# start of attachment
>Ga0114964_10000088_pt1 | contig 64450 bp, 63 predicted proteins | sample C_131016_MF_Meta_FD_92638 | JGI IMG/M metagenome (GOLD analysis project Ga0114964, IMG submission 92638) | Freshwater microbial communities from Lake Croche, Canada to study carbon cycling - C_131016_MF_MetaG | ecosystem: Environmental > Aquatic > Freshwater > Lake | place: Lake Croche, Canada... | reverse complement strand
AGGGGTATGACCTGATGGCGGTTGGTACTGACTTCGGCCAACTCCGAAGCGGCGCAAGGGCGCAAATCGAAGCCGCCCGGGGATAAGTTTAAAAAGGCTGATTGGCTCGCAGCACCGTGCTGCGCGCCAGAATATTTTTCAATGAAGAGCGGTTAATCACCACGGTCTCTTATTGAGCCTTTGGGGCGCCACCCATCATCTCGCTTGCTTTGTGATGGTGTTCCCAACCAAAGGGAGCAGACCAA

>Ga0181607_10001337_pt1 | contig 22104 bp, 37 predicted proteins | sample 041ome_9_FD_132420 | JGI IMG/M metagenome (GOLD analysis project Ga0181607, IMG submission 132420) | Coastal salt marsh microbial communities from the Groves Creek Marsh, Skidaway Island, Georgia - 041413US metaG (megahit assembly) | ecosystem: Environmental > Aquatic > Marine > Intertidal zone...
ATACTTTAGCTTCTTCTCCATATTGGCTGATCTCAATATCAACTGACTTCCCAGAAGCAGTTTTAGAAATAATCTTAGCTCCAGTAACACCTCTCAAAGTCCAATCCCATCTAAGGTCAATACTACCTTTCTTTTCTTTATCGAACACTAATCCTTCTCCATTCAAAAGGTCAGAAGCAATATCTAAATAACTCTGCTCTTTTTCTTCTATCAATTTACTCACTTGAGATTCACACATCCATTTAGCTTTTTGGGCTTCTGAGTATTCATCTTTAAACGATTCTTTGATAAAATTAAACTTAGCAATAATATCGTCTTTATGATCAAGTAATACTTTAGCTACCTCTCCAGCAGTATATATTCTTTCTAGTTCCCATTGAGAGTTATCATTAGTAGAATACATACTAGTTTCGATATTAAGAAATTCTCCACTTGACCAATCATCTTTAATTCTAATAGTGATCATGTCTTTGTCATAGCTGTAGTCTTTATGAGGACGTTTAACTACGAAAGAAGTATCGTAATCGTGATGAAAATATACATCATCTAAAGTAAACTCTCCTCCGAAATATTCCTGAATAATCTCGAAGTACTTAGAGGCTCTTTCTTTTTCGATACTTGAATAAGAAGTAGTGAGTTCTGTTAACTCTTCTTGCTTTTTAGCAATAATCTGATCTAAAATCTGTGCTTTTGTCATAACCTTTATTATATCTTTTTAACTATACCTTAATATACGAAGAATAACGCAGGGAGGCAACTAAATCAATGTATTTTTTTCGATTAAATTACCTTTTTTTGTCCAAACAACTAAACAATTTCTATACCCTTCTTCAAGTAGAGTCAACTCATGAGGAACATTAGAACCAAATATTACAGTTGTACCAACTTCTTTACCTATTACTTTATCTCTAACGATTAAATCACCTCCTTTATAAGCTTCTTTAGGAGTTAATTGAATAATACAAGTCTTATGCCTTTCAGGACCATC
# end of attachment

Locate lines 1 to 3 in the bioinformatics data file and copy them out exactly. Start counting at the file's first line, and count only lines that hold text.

>Ga0114964_10000088_pt1 | contig 64450 bp, 63 predicted proteins | sample C_131016_MF_Meta_FD_92638 | JGI IMG/M metagenome (GOLD analysis project Ga0114964, IMG submission 92638) | Freshwater microbial communities from Lake Croche, Canada to study carbon cycling - C_131016_MF_MetaG | ecosystem: Environmental > Aquatic > Freshwater > Lake | place: Lake Croche, Canada... | reverse complement strand
AGGGGTATGACCTGATGGCGGTTGGTACTGACTTCGGCCAACTCCGAAGCGGCGCAAGGGCGCAAATCGAAGCCGCCCGGGGATAAGTTTAAAAAGGCTGATTGGCTCGCAGCACCGTGCTGCGCGCCAGAATATTTTTCAATGAAGAGCGGTTAATCACCACGGTCTCTTATTGAGCCTTTGGGGCGCCACCCATCATCTCGCTTGCTTTGTGATGGTGTTCCCAACCAAAGGGAGCAGACCAA

>Ga0181607_10001337_pt1 | contig 22104 bp, 37 predicted proteins | sample 041ome_9_FD_132420 | JGI IMG/M metagenome (GOLD analysis project Ga0181607, IMG submission 132420) | Coastal salt marsh microbial communities from the Groves Creek Marsh, Skidaway Island, Georgia - 041413US metaG (megahit assembly) | ecosystem: Environmental > Aquatic > Marine > Intertidal zone...